October 20, 2018

Global Health Security Agenda Addresses Animal Disease Link

The White House released a fact sheet on Friday about the Global Health Security Agenda (GHSA). Discussions were held at the White House which included leaders of the World Health Organization (WHO), the World Organization for Animal Health, and representatives from 40 countries.

White HouseFAO Director-General Jose Graziano de Silva spoke about the need for animal health controls to stop the spread of disease from animals to humans. The Ebola outbreak highlights this need. He said that “controlling zoonotic diseases and emerging threats at the human, animal and ecosystems interface needs an integrated and multidisciplinary approach that brings different sectors to work closely together to attain the health of people, ¬†animals, and the environment.” He added “there is a need to set up global preparedness, surveillance and response programs.”

The Ebola virus crossed to humans who consumed bush meat (bats, antelopes and other hoofed animals, primates, and rodents). The virus is only spread through close contact with blood, organs, bodily fluids, and secretions. Fruit bats naturally host the virus.

The United States, through the GHSA, launched a system in February 2014 to protect humans from infectious diseases that make the jump from animals to people. It will create steps to prevent outbreaks, track real-time threats, and develop rapid response to outbreaks and threats of outbreaks. The Steering Group includes representatives from Chile, Finland, Indonesia, Kenya, India, Canada, Italy, Saudi Arabia, and Korea as well as the U.S.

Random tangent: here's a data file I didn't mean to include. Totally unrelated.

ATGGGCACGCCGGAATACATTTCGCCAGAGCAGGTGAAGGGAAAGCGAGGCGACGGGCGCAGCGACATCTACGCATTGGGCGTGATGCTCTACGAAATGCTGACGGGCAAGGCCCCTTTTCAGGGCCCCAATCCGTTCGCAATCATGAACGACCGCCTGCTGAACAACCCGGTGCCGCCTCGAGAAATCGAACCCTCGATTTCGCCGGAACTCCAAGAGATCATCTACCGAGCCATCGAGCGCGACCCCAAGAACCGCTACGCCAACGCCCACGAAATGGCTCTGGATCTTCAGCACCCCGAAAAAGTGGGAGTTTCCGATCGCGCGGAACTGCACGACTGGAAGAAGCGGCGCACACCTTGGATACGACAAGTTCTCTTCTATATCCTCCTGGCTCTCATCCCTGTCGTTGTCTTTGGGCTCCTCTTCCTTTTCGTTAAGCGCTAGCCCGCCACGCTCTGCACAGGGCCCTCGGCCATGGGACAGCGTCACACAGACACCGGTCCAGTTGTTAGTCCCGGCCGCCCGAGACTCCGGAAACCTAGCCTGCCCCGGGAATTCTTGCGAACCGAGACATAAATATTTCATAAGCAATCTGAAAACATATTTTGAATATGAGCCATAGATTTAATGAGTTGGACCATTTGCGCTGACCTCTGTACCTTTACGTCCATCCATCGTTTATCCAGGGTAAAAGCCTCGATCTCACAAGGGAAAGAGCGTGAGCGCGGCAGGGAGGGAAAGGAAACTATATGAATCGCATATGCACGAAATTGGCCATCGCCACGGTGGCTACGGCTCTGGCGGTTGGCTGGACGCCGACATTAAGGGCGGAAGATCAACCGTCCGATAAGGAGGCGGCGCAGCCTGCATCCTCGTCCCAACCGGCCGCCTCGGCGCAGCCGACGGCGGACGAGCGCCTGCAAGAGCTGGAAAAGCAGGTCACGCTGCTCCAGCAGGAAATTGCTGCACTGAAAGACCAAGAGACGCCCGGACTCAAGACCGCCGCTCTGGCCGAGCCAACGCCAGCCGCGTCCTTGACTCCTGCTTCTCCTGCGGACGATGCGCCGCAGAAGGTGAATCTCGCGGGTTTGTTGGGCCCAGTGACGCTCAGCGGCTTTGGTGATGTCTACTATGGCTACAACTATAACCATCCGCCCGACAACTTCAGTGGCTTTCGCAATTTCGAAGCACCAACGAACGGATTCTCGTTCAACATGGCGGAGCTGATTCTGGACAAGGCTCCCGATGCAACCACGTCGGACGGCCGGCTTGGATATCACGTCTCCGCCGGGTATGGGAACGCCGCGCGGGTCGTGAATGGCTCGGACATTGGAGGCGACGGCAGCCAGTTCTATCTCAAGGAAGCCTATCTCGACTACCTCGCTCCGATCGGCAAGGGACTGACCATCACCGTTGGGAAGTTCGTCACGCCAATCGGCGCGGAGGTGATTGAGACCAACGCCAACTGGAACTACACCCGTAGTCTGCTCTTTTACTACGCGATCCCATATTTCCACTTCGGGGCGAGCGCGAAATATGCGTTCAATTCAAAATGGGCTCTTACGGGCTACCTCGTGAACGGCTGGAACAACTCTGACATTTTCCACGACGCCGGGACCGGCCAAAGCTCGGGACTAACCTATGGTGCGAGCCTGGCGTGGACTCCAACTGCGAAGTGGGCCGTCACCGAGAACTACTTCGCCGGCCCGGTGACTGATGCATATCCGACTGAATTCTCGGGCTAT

The President’s recent commitment to fighting antibiotic-resistant bacteria dovetails with this strategy. Bacteria have made the leap from animals to humans in the past few years. In addition, “Food animals serve as a reservoir of resistant pathogens and resistance mechanisms that can directly or indirectly result in antibiotic resistant infections in humans,” according to the CDC.

Comments

  1. Mutegheki jockonuss says:

    If strongly believe that animals are the strong carrier reservoirs of infection that that causes human disease . But mode of eradication and control of these disease can be done by funding of veterinians on research level on primate game spp , and development of vaccines for such diseases ,, on that zoonotics will be prevented .
    Up to now i have not seen a vaccine for brucella in humans due to limited research .
    I hope if we vets are included and funded in research units with human medics disease can reduce .

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